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Julio Anta and Henry Barajas: Two influential voices in Latinx comics

Their graphic novels capture the concerns of Latino youth in the United States.

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Three months ago, The Beat, an online blog about comics, reported the publication of two new graphic novels that address different aspects of the Latinx experience. 

The first of these is HOME, by Julio Anta, a Miami-born graphic novel author with a Cuban father and Colombian mother. HOME tells the story of a young Guatemalan immigrant separated from his mother at the U.S. border, who must learn to harness his newfound superhuman abilities. 

"My father is a Cuban refugee who came to the United States as a five year old, and my mother is the daughter of undocumented immigrants from Colombia, so there’s pieces of Juan — the protagonist of HOME — in both of my parents story, but not in my personal lived experience," Anta told The Beat.

While Juan is an undocumented migrant, Anta admits that he spent his childhood "living in an environment where I mostly felt safe from the racism and xenophobia that my characters experience in HOME. Unfortunately, that’s changed as I’ve gotten older and experienced racism firsthand, but it wasn’t until I was an adult and left Miami," he said. 

The second Latinx comic mentioned by The Beat is called Helm Greycastle, a fantasy story set in a world where the Aztecs were never conquered by the Spanish. Its author is Henry Barajas, a writer originally from Tucson, Arizona. Barajas explained in an interview with NPR that his intention was to recreate a sort of Southern "Mordor" — the famous world of J.R.R. Tolkein.

"What if Mordor had a southside?" Barajas said. "What if the world of The Lord of the Rings had a southside?"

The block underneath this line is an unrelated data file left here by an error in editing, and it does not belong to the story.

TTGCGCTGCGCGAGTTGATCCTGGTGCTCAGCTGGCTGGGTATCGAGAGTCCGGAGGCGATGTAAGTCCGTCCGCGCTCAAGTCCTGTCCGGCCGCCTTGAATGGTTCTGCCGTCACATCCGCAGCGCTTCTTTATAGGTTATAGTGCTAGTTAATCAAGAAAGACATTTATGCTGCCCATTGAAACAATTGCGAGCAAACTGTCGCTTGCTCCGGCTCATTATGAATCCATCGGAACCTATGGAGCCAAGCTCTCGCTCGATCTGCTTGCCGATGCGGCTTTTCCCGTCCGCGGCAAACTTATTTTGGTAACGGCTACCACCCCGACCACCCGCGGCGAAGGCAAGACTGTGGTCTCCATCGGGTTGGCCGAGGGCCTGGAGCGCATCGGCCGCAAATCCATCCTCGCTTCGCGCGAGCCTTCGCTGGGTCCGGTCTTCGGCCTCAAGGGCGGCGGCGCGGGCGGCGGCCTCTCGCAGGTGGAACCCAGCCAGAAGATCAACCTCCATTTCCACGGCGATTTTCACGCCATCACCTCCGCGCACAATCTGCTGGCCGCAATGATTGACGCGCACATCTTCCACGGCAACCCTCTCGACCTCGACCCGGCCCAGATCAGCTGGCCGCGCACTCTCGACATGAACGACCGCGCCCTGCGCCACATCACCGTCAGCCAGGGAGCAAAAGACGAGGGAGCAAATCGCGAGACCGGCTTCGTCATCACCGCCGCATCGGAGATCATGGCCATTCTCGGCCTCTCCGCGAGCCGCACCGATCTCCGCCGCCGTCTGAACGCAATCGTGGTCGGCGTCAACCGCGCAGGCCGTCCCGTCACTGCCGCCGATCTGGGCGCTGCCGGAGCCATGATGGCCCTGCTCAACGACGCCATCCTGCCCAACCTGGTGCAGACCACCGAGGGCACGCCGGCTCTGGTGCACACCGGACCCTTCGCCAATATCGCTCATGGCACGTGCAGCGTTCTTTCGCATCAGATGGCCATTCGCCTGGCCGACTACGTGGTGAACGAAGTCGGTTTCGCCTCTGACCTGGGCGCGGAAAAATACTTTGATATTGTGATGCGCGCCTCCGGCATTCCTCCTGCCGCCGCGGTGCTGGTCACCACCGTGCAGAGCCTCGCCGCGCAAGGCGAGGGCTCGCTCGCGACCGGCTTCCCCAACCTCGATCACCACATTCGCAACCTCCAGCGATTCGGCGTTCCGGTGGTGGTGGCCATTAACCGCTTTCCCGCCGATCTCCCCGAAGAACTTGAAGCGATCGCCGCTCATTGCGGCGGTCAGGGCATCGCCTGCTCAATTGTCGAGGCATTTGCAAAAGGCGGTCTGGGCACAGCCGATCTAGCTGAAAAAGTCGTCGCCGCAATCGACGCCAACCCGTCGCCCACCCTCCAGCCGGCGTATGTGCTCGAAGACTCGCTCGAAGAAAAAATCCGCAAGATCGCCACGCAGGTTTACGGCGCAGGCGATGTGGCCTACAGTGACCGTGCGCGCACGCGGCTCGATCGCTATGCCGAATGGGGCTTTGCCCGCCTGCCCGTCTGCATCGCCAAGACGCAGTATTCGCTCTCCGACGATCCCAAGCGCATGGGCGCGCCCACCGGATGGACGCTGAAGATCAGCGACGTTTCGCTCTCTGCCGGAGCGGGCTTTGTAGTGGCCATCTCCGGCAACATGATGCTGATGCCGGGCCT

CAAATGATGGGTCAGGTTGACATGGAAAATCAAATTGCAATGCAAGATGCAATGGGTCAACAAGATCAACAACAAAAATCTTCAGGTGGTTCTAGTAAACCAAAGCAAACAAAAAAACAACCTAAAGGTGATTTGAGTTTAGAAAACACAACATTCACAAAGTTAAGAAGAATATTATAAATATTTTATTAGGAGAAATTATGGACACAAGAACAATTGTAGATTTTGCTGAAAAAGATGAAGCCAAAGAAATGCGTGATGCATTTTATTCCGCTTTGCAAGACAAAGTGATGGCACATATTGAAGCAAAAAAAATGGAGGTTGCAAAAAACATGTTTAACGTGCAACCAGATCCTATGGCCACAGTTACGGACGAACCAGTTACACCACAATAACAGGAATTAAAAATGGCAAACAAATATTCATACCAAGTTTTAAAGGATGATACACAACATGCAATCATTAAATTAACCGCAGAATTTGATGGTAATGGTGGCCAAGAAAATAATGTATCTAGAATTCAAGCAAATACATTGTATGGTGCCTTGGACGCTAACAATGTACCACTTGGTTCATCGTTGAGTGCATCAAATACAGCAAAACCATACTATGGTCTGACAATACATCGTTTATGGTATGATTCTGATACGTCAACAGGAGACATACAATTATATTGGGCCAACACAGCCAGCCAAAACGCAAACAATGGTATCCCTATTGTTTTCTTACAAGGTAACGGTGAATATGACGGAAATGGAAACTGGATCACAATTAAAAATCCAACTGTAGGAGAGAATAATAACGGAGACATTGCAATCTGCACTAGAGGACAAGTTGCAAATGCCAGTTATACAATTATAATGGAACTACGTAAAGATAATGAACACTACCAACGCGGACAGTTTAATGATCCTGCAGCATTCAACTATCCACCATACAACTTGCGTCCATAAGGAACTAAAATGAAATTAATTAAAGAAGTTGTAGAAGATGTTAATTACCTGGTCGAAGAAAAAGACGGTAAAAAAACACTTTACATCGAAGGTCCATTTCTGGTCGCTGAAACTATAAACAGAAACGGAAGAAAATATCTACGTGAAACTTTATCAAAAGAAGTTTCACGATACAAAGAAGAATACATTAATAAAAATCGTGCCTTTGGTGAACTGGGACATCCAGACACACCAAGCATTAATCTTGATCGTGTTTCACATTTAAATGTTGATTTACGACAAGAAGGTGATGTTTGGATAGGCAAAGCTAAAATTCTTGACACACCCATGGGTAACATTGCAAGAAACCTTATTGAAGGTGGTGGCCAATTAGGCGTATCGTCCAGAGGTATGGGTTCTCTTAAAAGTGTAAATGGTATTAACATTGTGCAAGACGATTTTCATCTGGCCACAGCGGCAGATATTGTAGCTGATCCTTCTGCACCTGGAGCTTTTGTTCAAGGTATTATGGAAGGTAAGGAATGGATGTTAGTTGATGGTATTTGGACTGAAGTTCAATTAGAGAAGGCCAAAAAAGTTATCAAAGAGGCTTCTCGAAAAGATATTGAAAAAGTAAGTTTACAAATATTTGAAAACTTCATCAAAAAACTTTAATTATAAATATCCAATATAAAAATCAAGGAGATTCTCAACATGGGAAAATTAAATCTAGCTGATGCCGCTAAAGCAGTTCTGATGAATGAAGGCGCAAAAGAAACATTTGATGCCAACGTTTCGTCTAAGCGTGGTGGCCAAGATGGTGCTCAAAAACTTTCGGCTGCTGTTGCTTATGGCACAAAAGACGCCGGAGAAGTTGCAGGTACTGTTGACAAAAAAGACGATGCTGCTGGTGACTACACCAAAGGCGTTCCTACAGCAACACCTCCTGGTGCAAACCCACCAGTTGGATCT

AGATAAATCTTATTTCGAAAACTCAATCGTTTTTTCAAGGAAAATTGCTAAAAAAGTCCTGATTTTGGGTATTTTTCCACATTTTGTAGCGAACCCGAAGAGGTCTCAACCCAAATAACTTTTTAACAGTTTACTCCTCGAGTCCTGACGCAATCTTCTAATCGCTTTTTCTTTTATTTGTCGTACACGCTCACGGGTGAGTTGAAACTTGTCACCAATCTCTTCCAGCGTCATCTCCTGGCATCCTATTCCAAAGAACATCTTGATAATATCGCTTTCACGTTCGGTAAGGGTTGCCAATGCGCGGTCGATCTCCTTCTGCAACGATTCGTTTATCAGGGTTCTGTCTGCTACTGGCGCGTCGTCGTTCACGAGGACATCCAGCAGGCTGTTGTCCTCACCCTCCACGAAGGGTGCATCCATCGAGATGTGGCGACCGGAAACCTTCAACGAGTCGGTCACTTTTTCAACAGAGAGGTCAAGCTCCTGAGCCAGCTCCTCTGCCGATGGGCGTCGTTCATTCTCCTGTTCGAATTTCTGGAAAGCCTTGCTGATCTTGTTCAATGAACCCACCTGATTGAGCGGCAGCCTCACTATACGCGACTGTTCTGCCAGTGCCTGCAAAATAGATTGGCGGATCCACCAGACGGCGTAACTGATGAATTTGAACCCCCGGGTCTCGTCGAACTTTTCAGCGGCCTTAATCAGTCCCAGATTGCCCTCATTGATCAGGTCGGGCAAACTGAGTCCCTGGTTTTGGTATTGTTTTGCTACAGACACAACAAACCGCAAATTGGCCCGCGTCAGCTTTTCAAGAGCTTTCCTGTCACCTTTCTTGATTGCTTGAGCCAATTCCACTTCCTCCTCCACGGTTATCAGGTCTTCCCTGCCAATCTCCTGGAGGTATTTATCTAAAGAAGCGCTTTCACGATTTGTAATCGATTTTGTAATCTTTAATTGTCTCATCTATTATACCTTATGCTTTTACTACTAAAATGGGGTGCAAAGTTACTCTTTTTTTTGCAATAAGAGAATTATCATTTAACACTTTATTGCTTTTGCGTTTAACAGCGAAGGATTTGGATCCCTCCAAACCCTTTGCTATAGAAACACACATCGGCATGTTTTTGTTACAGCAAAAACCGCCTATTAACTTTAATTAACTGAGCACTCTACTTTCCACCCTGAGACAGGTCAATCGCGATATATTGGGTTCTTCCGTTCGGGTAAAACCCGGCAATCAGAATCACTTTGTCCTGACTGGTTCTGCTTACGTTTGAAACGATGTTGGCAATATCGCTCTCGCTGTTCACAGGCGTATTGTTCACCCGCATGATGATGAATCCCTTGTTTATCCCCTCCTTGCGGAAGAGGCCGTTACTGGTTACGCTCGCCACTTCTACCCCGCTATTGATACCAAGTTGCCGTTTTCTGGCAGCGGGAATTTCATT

"I wanted to create something that challenged the Eurocentric fantasy genre while making it organic — and also incorporating Mesoamerican history," the 32 year-old graphic novelist added.

 

Barajas, who now lives in Los Angeles, regrets that in school he was not taught about Mesoamerican history and Indigenous cultures, where his roots are. That is why he wanted to include the subject in his new novel, something he already started to do with the previous one, The Voice of M.A.Y.O.

"Growing up, my family would always tell me my great-grandfather did something amazing. But they really didn't go into detail [about] what that was,"  he told NPR.

Barajas dug into his family history and discovered that his great-grandfather, Ramon Jaurigue, co-founded the Mexican American Yaqui and Others (M.A.Y.O.) organization in Tuscon, Arizona.

During the 1970s, the group lobbied the Tucson City Council to improve conditions for members of the local Pascua Yaqui tribe, a group that has lived in the region for hundreds of years.

"It's not an everyday thing where you can tell people that your great-grandfather helped one of the last Native American tribes gain federal recognition," he said.

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